What are some examples of changes of state?
Phase changes include vaporization, condensation, melting, freezing, sublimation, and deposition.
Evaporation, a type of vaporization, occurs when particles of a liquid reach a high enough energy to leave the surface of the liquid and change into the gas state. An example of evaporation is a puddle of water drying out. It dries out because the molecules of water evaporate into the atmosphere.
Boiling is a type of rapid vaporization that occurs when a the particles of a liquid are heated to its boiling point. Large bubbles of gas form throughout the the liquid and move to the surface, leaving the liquid. Steam is the gaseous water molecules that form above boiling water.
Condensation occurs when the particles in a gas cool enough (lose energy) to change to the liquid state. An example of condensation is when a glass of ice water forms water droplets on the outside. The molecules of water vapor next to the glass cool and condense into liquid water.
Melting occurs when a solid is heated until its particles reach a high enough energy to reach its melting point, changing it into the liquid state. An example of melting is an ice cube turning into liquid water when you set it on a surface, or hold it in your hand.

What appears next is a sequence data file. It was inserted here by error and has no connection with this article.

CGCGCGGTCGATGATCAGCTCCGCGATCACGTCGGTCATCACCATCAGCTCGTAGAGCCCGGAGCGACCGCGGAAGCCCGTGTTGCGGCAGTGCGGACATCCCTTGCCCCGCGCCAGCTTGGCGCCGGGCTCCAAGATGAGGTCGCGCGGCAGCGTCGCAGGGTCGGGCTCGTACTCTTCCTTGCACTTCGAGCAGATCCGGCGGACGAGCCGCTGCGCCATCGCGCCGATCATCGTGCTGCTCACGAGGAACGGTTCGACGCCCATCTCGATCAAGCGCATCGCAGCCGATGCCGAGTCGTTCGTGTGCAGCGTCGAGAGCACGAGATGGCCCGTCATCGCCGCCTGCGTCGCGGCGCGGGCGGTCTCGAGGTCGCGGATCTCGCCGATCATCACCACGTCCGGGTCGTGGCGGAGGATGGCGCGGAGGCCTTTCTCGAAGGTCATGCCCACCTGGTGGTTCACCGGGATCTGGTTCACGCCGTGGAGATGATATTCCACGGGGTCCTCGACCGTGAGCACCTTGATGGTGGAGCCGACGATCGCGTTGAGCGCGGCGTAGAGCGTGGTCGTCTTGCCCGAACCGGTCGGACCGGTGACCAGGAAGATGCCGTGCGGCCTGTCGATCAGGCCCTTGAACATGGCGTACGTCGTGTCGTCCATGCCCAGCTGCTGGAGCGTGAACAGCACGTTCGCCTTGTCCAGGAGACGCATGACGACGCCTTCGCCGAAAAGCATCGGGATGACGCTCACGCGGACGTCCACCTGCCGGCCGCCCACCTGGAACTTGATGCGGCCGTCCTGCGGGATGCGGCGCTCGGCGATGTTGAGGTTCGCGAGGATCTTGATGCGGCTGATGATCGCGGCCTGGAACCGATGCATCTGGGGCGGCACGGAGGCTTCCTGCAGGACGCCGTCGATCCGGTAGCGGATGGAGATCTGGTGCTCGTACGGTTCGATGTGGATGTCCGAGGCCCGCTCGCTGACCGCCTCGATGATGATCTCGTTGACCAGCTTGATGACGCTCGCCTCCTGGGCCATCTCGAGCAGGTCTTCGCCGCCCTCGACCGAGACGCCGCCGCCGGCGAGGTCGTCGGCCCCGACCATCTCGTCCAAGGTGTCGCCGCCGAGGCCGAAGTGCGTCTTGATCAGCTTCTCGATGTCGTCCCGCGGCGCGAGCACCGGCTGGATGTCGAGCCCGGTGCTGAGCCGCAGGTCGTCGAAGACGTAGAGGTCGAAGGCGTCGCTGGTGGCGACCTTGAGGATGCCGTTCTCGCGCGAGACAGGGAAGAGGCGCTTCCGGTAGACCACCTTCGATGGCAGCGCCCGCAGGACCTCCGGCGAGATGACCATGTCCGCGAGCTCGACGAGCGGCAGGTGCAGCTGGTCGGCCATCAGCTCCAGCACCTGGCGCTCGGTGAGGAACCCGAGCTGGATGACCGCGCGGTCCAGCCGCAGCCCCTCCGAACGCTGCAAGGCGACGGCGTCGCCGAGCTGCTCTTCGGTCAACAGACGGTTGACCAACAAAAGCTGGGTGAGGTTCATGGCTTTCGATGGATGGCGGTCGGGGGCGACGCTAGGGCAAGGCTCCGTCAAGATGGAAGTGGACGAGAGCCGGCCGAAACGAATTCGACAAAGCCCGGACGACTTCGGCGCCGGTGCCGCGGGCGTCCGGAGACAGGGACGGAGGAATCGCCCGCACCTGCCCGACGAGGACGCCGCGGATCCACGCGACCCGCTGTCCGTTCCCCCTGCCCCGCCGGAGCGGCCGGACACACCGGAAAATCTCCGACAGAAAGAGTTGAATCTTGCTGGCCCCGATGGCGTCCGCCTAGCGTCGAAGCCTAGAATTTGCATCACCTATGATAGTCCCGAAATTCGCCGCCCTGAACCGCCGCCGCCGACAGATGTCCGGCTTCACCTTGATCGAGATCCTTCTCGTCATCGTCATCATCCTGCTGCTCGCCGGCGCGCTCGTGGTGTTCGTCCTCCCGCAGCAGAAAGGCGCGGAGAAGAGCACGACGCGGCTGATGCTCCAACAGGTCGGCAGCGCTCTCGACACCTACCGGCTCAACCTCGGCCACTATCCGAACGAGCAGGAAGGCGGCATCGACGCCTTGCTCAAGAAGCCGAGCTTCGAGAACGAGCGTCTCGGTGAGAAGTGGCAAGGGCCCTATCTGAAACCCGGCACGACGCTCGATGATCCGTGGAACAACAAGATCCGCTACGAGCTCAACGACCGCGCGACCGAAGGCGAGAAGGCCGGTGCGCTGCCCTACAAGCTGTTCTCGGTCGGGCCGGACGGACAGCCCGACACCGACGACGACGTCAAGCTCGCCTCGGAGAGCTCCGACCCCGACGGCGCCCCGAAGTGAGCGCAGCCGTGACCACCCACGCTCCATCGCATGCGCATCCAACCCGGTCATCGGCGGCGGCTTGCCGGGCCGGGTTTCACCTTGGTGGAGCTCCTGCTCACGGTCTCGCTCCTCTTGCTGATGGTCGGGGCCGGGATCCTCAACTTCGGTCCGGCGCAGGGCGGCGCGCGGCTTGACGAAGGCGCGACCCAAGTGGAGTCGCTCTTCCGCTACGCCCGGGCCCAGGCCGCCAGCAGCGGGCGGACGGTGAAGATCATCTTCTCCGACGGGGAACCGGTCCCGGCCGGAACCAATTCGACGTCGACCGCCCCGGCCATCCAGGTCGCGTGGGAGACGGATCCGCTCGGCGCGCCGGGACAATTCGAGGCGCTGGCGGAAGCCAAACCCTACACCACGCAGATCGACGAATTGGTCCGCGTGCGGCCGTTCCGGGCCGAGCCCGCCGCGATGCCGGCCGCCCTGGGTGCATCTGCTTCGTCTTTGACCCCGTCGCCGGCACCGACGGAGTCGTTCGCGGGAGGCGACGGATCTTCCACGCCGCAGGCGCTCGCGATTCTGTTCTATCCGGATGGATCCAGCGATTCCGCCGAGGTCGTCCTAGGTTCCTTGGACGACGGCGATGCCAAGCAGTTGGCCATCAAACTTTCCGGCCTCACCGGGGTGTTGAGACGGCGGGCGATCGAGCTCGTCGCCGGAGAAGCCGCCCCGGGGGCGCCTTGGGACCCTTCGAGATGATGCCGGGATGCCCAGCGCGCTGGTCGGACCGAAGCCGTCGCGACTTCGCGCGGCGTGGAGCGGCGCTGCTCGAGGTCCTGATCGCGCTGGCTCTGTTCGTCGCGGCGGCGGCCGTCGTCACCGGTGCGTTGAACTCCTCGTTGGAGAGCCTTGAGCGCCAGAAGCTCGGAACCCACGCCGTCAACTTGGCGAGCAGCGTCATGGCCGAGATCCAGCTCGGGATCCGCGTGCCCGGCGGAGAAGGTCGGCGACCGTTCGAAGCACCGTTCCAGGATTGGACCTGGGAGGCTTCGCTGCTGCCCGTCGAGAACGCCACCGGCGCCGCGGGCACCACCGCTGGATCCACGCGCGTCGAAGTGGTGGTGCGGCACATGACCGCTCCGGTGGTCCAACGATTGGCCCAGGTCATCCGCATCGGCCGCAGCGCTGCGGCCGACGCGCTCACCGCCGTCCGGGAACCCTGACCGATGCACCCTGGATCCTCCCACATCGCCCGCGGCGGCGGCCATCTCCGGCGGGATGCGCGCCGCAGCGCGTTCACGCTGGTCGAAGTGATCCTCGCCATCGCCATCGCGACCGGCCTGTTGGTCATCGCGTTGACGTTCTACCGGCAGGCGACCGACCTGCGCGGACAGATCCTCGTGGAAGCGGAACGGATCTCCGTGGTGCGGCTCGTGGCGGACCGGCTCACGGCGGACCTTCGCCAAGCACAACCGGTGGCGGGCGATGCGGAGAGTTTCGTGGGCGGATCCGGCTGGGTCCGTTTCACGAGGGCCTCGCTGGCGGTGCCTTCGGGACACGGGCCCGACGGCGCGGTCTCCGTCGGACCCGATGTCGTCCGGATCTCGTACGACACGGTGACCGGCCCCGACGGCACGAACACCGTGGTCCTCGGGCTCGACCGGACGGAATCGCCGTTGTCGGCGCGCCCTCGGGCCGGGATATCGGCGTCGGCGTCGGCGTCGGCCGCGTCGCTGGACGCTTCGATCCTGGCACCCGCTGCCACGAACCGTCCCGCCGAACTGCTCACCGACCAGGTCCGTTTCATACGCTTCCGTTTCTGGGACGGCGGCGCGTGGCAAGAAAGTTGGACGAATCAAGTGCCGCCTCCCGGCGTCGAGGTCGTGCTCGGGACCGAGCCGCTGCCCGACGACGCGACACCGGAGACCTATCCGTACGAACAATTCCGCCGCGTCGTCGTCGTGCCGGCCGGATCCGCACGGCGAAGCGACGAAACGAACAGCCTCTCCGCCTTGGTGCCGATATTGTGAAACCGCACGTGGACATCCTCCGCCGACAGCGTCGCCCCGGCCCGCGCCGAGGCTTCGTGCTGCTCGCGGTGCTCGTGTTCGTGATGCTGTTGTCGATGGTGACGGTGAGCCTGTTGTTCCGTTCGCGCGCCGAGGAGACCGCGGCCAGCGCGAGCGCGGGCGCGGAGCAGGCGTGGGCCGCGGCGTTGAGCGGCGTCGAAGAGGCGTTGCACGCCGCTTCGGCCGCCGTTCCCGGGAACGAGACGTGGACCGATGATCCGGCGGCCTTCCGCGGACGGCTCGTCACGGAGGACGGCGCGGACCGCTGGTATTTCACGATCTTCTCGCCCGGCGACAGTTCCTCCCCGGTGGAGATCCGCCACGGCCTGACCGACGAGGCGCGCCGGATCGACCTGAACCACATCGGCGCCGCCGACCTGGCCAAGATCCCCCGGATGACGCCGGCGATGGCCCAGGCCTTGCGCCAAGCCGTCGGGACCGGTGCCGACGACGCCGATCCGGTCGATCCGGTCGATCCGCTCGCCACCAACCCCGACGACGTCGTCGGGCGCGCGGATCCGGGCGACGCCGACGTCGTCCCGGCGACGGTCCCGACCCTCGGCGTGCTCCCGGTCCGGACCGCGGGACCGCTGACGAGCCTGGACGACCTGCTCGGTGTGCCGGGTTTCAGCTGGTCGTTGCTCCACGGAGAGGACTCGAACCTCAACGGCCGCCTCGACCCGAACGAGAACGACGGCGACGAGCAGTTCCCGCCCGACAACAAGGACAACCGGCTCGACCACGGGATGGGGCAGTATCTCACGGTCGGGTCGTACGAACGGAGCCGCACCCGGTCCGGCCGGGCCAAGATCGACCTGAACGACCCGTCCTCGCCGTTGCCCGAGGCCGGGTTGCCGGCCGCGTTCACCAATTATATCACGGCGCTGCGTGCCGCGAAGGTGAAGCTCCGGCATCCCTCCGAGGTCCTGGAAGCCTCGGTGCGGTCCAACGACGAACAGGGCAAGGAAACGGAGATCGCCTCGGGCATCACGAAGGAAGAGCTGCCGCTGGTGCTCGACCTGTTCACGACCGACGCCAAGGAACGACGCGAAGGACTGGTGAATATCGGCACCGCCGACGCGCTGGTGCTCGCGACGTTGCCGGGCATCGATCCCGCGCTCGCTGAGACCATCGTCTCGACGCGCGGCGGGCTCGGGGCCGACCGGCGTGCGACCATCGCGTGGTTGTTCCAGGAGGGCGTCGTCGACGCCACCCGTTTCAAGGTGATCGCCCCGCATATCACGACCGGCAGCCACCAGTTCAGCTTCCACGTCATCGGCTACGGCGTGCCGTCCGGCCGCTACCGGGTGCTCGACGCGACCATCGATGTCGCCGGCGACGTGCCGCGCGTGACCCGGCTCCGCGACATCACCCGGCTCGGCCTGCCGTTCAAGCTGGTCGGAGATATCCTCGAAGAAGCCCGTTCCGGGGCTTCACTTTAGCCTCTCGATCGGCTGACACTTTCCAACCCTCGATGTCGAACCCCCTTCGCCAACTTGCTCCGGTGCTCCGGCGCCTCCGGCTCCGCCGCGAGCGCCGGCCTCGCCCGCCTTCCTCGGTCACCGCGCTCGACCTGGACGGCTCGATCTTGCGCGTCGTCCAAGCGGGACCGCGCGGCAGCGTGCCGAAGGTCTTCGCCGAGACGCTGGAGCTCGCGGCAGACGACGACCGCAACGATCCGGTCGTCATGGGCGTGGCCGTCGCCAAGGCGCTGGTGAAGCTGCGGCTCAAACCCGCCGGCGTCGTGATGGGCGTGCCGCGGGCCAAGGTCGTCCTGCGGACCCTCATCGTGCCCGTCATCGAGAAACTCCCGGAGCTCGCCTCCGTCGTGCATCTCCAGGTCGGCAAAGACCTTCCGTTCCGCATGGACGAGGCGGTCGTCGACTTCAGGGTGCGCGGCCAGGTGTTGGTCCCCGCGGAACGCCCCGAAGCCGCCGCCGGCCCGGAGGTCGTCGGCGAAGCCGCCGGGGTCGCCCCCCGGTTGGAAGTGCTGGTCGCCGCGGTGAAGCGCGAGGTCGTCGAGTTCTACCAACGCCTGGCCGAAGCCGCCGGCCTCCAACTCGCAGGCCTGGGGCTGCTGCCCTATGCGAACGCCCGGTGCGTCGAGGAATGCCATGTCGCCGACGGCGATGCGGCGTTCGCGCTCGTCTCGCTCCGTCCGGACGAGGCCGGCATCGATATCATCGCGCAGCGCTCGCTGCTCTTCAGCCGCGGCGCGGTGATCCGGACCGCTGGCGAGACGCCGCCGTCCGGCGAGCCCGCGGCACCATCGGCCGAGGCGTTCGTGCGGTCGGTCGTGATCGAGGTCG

Freezing occurs when a liquid is cooled until its particles reach a low enough energy to reach its freezing point, changing it into the solid state. This occurs to liquid water when it is placed in a freezer. (Actually, anything that is solid is frozen!)
Sublimation occurs when a solid changes into the gas state without passing through the liquid state. Iodine is an example of a substance that sublimes, as well as solid carbon dioxide (dry ice), snow, and ice.
Deposition occurs when a gas changes into a solid without passing through the liquid state. Examples of deposition include the formation of snow in clouds, formation of frost on windows and the ground, and discharging a